Matrix Multiplication

This was a project comparing performance of matrix-matrix multiplication with different sizes of matrices and different amounts of processes, using MPI.

import pandas as pd
import seaborn as sns
df = pd.read_csv("log.txt")

Parallelization Methodology (PCAM)

Partitioning scheme of tasks and data required to compute C

Matrix multiplication is as follows: Let A•B = C, where \begin{equation} c{m,n} = \sum{i=0}^{k-1} a{m,i} • b{i,n} \end{equation} where m,n are the row/column of the cell c, and k is the length of the inner dimension of A•B.

Thus, we can see that there is an intrinsic independance between many portions of the computation, and thus can be rather easily parallelized. For each cell of the matrix, we can divide the computation sum-wise, meaning each component of the sum of each cell would be a separate task. The first terms of every sum could be assigned to the first “worker”, the 2nd to the 2nd “worker”, etc..

Communication required to partition A and B

To distribute the task of multiplying the two matrices together, one must first make assumptions: 1. There will never be more processes than matrix rows 2. All matrix dimensions divide evenly into the number of processes

This allows us to assume that the array can be split evenly and distributed to the workers without considering the chance for uneven distribution, or having idle workers with no portion of the matrix to work on.

The tasks can divided by calculating the size of the inner dimension of A•B, and then distributing n rows of B and columns of A per worker, where n = k / num_workers.

Aggregation of tasks into larger tasks, mapped onto processes

Once each portion of A and B have been ditributed, recall that the assumption made was that the dimensions of A and B are multiples of the number of processes. This means that although ideally we would have enough workers to map a worker to every term in the summation (first terms to first worker, second terms to second worker, etc.), realistically a matrix could be size 1024x1024, whereas your CPU might only have 4 to 8 cores (latest i7 CPUs have around 8 cores, 16 threads).

Thus, each worker would perform numerous steps: not only would they multiply the cells of A and B together, but they would also partially complete the summation as well, based on how many rows / columns each worker is responsible for (the more rows / columns versus number of workers, the more terms each worker has to compute and then sum together).

Finally, when each worker has successfully completed their portion of the multiplication, all individual results are summed together using MPI_Reduce along with the MPI operator MPI_Sum and the result is placed into C. The result of this step is that C represents the final matrix multiplication of A•B.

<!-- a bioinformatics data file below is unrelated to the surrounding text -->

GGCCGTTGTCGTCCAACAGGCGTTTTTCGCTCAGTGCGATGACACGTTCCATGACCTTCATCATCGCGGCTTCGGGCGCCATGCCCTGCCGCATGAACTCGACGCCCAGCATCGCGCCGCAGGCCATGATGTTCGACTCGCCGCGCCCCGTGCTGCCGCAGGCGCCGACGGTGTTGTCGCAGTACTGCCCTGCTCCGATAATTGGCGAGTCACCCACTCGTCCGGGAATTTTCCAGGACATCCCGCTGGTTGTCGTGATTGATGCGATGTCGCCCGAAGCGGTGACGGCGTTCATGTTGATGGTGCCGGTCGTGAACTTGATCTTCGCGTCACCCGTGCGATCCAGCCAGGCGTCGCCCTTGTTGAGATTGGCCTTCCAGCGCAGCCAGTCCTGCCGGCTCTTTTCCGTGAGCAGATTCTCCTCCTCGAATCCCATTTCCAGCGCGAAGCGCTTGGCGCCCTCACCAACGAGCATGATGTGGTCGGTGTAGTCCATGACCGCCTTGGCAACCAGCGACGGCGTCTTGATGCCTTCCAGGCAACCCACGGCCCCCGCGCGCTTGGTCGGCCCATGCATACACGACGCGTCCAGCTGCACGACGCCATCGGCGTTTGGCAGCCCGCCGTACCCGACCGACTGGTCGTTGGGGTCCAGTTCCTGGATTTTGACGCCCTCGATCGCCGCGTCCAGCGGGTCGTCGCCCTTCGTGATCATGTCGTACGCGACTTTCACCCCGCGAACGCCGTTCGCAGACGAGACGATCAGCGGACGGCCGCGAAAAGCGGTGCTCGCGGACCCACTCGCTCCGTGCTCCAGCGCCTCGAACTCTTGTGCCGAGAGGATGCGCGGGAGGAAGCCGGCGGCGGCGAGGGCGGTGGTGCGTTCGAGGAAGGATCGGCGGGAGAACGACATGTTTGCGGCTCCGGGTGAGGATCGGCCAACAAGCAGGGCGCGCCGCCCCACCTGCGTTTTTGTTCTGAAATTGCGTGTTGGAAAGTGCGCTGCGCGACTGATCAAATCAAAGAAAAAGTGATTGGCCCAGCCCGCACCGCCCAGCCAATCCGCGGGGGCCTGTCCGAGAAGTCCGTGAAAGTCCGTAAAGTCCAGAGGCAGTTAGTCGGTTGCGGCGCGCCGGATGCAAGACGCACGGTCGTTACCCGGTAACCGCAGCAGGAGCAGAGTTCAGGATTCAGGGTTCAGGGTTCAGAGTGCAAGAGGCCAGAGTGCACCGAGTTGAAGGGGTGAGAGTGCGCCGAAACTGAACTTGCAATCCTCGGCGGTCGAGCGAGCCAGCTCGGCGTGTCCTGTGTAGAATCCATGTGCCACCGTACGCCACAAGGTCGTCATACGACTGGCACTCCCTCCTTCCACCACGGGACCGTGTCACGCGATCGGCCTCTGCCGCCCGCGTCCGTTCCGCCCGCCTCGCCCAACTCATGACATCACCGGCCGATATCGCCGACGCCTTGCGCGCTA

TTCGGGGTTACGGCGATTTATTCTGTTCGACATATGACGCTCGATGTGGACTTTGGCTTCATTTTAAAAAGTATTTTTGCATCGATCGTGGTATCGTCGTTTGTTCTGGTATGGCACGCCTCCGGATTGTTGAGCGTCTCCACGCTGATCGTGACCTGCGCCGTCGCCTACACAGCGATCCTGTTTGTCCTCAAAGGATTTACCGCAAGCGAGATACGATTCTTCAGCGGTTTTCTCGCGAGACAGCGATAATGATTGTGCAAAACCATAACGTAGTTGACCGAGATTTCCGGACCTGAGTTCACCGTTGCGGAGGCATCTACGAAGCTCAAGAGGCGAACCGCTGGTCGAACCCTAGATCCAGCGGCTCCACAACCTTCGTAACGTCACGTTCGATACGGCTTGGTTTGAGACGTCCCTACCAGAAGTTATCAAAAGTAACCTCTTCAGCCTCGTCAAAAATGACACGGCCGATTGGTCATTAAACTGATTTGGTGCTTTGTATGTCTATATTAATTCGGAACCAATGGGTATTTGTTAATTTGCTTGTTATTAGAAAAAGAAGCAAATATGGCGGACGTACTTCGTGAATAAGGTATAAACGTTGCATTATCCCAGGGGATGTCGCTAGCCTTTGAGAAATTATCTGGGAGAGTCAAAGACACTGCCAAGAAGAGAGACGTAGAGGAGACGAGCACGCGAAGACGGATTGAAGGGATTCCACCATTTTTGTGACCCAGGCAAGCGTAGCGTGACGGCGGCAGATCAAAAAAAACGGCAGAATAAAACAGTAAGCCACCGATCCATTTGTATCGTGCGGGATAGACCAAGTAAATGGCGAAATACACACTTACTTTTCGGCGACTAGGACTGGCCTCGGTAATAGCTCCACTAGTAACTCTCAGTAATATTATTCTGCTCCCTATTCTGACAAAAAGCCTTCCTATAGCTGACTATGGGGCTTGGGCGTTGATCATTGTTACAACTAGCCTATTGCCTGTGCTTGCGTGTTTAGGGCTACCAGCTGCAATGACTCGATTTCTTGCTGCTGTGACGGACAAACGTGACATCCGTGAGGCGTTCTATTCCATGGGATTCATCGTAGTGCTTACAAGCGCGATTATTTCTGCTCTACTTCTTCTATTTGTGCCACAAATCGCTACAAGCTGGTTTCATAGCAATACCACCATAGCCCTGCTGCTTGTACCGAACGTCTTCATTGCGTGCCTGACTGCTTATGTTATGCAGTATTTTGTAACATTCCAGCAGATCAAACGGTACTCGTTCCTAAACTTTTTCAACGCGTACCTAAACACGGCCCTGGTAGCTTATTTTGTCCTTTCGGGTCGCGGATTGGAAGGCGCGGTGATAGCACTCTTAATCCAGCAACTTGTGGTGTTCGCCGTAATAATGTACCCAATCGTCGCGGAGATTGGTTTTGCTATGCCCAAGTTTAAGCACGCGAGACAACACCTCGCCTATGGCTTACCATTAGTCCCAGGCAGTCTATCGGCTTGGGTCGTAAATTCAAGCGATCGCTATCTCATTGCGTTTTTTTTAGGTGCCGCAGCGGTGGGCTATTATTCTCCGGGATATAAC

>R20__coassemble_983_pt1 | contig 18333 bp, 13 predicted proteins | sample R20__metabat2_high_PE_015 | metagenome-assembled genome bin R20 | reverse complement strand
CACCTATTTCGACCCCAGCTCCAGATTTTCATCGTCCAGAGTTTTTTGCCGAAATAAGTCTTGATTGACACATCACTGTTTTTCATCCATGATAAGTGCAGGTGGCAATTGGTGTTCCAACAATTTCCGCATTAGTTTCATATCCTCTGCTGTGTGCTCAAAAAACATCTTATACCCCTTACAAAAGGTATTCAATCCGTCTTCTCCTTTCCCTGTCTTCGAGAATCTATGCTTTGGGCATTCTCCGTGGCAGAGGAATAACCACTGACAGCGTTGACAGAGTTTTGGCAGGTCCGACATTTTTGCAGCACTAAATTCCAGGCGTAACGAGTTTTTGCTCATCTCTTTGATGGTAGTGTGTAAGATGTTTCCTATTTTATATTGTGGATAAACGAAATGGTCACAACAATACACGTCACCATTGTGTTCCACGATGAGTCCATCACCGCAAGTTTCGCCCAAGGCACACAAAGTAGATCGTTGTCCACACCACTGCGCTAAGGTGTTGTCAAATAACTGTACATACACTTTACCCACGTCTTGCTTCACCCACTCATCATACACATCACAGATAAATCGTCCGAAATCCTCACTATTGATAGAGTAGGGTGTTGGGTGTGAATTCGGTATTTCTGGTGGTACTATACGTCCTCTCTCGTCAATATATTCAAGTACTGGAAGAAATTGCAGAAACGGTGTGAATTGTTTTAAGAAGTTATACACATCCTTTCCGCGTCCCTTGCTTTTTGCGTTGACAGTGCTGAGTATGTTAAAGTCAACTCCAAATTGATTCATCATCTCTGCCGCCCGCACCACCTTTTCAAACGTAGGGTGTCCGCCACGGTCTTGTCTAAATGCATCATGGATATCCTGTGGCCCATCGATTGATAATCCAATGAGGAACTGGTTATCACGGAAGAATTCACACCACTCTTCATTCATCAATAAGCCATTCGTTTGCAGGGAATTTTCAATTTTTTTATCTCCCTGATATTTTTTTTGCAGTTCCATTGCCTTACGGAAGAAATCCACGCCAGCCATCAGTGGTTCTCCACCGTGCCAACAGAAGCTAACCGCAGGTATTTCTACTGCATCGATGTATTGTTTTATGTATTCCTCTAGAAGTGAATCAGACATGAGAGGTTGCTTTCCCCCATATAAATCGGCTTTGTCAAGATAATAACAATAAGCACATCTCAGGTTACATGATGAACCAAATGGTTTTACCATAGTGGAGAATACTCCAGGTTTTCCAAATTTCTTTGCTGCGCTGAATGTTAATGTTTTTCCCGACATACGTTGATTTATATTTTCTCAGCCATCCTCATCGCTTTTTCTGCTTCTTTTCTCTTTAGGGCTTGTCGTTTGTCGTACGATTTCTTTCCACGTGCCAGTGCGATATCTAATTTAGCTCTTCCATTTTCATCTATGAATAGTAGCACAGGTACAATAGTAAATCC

The output below is the data used for the tables:








Graph of fine-grain output, for matrices of size 8n, cores = {1, 2, 4, 8}

%matplotlib notebook
sns.lineplot(x="k", y="time", data=pd.read_csv("long_log.txt"), hue="comm_sz", legend="full")
<IPython.core.display.Javascript object>

<matplotlib.axes._subplots.AxesSubplot at 0x126afcad0>

Analysis of Results


We can see from both the graph and the timing results that as the number of cores increases the rate at which the timing increases is more gradual. In most cases, what is more important than the time itself is the efficiency at which the algorithm scales with respect to the size of the input, and so we can see that having more cores is quite beneficial to the speed of this algorithm.


for the smaller 32x32 and 64x64 examples there is a noticeable improvement in speed going from 1 to 2 cores, and again from 4 to 8 cores. While smaller input sizes generally lead to more erratic results, we can see from the graph that the relative timings of 4 and 8 cores (especially at higher matrix sizes) is quite similar, which might be due to the fact that the server which this was run on might not actually have 8 cores, or may be busy with other tasks from other users at different times. Cache size, context switching, memory bandwidth / timings, all still have an impact on the performance of parallelism which is made evident by the rather erratice nature of the graph above.

We can also see that although the speed does increase relative to the number of cores, the speeds tend to approach a fixed value, which suggest that there is a diminishing return of speedup the more cores are added (amdahl’s law). This does not mean that parallelism is not worthwhile, however we should remain aware of its limitations, and its dependency on your implementation (see Strassen’s matrix multiplication algorithm, which is a faster yet more complex implementation).


With the exception of the 4-core 256x256 example in the table above, we can also see the efficiency per core is better the fewer cores there are which makes sense as although the time to compute might take longer, there is less overhead of actually sending the computations off to other cores, and this overhead increases the more cores there are.

There is also an increase in efficiency as the size of the matrix increases, since the more work you can assign each core, the more efficient the computation becomes.

Philippe Nadon
Student majoring in Computing Science, and Math/Physics

My academic focus is in data science, scientific computing, and distributed networks.